Over the last year and a half, remote work policies have been turned on their head for most businesses. Companies that wouldn’t dream of allowing remote work have done so en-masse during lockdown periods. Companies with remote work policies have expanded those policies for long-term remote work and employee safety. However, one of the unforeseen side-effects of these new remote policies is how they affect pregnancy discrimination in the workplace.
We already know that pregnancy discrimination – while often well-meaning – is an ongoing battle in many workplaces. In the past, light work and denied opportunities were the hallmark of pregnancy discrimination. Now, with remote work in the spotlight, new forms of discrimination, well-meaning or otherwise, have risen to the surface.
We’re taking a closer look at how remote work, COVID safety, and pregnancy discrimination can be spotted and handled in the modern work environment. If you, a friend, or a coworker are currently facing remote work pregnancy challenges, these insights may help protect those essential employee rights.
Employers Cannot Keep Pregnant Employees Furloughed Longer
Many employers are slowly bringing back teams from furlough and remote work arrangements as workplace COVID safety becomes possible. The order they bring people back is almost up to their discretion – provided no discrimination is evident. However, if a pattern emerges where pregnant or disabled employees are kept at home longer than their peers, this can be a clear sign of pregnancy discrimination. It can also result in the traditional denial of opportunities and wages for pregnant employees.
Employers Cannot Prevent Pregnant Employees from Returning to Work with Their Team
If a team includes a pregnant employee, all members of the team should return from remote work at the same time. Keeping only the pregnant employee working remotely (without private consultation and agreement) is an illegal form of pregnancy discrimination. If your team is returning to work but your boss asks you to remain at home, this is a form of unequal treatment that is likely based on your pregnant condition.
Employers Cannot Deny Pregnant Employees Remote Work that is Available to Others
Along the same lines, employers cannot deny requested remote work to pregnant employees when approval has been given to others of similar roles or performance. Some employers may feel that a pregnant employee is more productive in the office, or safer under a manager’s watchful eye. However, this is not their decision to make. If current remote work policies allow for requested time worked remotely under existing conditions, then pregnancy should not play a role in remote work approval or denial.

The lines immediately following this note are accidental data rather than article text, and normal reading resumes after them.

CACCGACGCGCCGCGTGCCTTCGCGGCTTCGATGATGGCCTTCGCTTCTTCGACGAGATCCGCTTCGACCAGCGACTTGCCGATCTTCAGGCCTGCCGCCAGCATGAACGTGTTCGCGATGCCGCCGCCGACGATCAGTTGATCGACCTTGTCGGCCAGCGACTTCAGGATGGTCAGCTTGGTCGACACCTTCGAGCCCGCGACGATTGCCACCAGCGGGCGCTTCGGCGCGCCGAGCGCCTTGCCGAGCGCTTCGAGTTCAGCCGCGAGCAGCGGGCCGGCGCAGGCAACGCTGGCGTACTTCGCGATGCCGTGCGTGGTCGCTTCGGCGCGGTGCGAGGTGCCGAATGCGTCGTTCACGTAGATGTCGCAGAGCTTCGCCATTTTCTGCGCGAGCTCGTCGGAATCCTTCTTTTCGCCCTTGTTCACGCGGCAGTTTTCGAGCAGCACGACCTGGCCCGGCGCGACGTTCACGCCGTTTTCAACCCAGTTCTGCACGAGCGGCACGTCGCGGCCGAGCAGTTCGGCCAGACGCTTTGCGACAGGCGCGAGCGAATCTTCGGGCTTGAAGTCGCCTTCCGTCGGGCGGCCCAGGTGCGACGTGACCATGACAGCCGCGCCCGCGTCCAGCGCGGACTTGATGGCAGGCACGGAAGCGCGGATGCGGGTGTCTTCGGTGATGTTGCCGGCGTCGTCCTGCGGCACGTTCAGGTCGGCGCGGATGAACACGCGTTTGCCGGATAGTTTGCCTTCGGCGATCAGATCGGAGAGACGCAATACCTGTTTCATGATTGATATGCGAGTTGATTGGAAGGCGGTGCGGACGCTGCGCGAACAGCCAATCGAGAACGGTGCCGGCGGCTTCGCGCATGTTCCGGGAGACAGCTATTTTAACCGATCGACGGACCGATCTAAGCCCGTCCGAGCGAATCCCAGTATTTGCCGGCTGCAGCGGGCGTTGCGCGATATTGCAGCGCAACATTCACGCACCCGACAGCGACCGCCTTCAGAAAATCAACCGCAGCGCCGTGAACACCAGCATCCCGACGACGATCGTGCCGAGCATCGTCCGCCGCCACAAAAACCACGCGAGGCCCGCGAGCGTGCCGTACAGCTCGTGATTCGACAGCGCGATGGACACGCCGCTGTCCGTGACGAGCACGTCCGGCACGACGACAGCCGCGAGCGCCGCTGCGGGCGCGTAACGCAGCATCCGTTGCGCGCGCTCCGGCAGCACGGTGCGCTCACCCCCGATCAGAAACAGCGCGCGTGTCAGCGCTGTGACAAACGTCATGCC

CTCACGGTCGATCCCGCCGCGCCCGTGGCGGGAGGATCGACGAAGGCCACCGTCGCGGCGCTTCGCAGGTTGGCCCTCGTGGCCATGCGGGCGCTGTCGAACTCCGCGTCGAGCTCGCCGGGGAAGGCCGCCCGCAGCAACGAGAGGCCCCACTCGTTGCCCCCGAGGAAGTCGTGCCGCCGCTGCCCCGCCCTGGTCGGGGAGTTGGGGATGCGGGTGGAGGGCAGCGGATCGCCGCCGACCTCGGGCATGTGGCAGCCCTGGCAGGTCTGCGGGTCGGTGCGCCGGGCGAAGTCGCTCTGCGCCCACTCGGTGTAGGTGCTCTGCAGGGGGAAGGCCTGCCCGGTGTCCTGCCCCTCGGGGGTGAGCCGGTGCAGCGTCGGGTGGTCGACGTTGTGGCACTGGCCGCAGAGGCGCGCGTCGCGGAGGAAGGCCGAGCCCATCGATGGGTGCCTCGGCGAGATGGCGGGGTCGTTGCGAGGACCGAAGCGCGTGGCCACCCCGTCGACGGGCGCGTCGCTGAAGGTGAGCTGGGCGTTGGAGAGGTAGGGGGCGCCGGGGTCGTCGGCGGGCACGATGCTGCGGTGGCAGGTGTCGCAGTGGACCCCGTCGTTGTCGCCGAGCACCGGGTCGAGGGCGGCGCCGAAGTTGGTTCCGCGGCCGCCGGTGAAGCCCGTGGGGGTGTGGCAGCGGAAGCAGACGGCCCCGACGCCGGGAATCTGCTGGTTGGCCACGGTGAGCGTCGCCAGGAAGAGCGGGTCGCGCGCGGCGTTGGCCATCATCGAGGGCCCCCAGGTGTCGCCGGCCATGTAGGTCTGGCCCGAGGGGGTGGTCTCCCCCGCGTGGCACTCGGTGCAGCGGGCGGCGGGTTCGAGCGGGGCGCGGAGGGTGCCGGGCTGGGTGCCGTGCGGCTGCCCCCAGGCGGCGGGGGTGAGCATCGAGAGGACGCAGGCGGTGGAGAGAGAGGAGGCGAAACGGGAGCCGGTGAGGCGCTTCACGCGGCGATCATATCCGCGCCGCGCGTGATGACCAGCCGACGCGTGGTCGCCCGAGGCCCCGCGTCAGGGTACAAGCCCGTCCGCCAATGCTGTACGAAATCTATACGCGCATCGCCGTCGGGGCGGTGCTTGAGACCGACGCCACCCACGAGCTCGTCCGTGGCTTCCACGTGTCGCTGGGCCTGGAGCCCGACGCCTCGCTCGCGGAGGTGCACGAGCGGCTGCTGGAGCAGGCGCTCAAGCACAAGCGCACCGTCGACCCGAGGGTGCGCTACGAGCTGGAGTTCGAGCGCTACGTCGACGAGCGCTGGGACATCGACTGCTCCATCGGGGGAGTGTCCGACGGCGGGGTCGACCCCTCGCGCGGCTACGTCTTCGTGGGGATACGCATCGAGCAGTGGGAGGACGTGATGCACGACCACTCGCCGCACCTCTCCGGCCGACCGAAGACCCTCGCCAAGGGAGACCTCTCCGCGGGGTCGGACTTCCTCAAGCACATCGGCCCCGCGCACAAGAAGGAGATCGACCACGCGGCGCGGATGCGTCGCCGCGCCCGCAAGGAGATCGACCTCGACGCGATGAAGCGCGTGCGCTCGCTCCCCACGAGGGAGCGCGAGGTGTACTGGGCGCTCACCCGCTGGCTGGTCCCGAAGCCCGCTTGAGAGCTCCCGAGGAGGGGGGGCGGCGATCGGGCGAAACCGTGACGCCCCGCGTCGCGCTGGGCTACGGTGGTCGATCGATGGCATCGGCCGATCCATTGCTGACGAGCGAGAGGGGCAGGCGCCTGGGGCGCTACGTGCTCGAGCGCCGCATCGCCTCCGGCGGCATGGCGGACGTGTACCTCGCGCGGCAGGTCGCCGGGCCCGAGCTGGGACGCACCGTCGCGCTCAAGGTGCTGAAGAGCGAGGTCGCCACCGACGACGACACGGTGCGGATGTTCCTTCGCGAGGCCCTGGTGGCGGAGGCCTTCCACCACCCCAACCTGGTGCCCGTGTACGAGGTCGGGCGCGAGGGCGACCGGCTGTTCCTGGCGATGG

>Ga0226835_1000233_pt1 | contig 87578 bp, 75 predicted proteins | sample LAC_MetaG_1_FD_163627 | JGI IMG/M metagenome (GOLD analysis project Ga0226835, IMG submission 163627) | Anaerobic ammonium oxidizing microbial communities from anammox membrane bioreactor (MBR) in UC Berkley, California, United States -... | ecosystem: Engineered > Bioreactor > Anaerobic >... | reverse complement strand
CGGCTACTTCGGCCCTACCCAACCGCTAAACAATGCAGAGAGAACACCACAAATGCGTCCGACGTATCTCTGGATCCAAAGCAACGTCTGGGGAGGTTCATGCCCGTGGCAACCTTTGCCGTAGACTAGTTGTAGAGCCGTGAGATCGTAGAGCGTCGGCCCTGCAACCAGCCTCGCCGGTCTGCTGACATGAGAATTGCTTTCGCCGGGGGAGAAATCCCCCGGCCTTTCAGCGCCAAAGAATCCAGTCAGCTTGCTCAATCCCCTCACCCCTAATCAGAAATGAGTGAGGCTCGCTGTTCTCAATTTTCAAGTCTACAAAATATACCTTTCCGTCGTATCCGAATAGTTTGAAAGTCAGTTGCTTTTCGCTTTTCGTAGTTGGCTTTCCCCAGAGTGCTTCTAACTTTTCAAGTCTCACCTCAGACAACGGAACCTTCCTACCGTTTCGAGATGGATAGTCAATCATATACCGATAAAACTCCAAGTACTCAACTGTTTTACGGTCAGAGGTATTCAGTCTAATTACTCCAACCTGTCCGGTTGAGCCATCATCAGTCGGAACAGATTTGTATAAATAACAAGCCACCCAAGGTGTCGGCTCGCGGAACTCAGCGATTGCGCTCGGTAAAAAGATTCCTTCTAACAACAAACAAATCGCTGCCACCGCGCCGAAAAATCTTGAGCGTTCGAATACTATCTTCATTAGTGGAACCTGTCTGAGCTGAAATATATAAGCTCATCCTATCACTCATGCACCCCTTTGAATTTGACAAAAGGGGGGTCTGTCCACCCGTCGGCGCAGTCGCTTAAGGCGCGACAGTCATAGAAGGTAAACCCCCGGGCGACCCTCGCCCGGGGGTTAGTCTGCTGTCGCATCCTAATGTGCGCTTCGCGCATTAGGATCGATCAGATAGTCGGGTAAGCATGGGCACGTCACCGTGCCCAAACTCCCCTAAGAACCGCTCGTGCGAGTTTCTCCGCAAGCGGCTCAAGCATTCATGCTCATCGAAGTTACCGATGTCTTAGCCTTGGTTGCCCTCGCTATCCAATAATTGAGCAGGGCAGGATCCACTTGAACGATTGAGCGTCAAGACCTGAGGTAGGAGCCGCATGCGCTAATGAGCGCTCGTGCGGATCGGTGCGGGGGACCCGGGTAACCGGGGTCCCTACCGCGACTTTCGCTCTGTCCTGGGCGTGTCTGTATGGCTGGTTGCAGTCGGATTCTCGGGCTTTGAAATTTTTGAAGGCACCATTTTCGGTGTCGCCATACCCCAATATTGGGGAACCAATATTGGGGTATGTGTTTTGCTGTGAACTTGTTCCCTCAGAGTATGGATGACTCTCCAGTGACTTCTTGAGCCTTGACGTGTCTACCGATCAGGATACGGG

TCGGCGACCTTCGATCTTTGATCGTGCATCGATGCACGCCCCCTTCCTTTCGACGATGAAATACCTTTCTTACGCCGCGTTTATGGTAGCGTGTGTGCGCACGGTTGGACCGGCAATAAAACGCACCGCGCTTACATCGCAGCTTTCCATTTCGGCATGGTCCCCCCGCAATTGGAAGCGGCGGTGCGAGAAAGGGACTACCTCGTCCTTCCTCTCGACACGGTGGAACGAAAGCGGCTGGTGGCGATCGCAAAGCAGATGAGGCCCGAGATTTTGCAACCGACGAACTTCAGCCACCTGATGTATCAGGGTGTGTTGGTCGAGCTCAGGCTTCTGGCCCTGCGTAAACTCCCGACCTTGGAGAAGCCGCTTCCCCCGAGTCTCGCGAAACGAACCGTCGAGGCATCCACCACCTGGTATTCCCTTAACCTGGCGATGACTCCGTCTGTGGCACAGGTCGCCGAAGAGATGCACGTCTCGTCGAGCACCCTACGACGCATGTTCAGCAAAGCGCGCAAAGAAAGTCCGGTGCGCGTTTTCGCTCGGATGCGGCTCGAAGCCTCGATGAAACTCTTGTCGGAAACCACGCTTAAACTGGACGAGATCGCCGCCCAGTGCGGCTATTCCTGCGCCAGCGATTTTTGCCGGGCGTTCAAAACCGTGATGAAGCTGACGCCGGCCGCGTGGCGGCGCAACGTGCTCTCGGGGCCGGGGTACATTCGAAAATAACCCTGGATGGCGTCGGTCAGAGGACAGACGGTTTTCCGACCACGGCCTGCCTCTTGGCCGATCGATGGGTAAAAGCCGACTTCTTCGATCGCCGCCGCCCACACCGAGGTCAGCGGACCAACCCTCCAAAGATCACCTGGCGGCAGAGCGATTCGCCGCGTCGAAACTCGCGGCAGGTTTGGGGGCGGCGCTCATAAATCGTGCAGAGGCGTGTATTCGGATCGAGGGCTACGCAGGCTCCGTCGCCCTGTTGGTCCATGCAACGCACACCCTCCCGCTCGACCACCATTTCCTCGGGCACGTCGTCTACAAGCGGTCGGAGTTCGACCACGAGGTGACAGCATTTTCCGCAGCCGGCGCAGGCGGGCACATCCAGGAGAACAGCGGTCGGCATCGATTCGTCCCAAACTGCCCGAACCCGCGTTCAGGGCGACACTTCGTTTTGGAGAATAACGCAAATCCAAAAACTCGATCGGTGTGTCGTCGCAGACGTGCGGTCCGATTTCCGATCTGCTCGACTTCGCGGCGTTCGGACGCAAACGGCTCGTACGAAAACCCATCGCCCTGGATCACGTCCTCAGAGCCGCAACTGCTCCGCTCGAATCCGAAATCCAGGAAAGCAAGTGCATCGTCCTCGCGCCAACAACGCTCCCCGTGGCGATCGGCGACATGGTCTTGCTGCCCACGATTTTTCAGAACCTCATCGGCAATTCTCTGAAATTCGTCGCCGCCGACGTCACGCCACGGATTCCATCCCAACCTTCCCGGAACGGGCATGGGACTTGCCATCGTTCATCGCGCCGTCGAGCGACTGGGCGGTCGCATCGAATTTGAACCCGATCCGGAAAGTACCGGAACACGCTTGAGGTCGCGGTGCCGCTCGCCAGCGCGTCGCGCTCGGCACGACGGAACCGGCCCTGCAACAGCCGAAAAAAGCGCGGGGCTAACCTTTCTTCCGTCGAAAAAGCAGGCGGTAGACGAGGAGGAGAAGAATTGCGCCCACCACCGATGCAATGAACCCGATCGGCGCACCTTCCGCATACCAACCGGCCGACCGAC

Employers Must Provide Reasonable Safety Accommodations On Request for Pregnant Employees
While employers are not allowed to single out a pregnant employee to treat more or less safely, they are obligated to respond to accommodation requests. If you are worried that you are more susceptible to respiratory illness while pregnant (a medical fact), you may request remote work or a more isolated office during your pregnancy. As long as accommodation is reasonable and achievable, your employer should provide additional safety precautions to pregnant employees who make this request.
Employers Cannot Change Remote Work Policies In Response to Employee Pregnancy
Lastly, watch out for new policies written in response to pregnant employees or requests made by pregnant employees. For example, an employer might keep a pregnant employee’s entire team working remotely – while bringing all other similar teams back into the office. Or they may change the remote work approval policies right after a pregnant employee makes their request for remote or in-office work. Sudden changes in policy that directly affect a pregnant employee can also be a sign of pregnancy discrimination in the workplace.
Most employers inherently want to protect a pregnant employee – even to that employee’s disadvantage. Some less reputable employees may distrust pregnancy and treat pregnant employees with greater suspicion or assumption of lowered capacity – even if their role is not affected by the physical condition of pregnancy. Whethre you are facing hostile or well-meaning pregnancy discrimination in terms of remote work and workplace safety, this type of discrimination is still illegal and can negatively impact your career if allowed to continue.
You can trust the Aiman-Smith and Marcy team to be on your side in finding the right solution to pregnancy discrimination in your workplace. Whether the discrimination is directed at you or someone you know, contact us for a no-obligation consultation on how to protect pregnant employee rights in the age of remote work and workplace viral safety.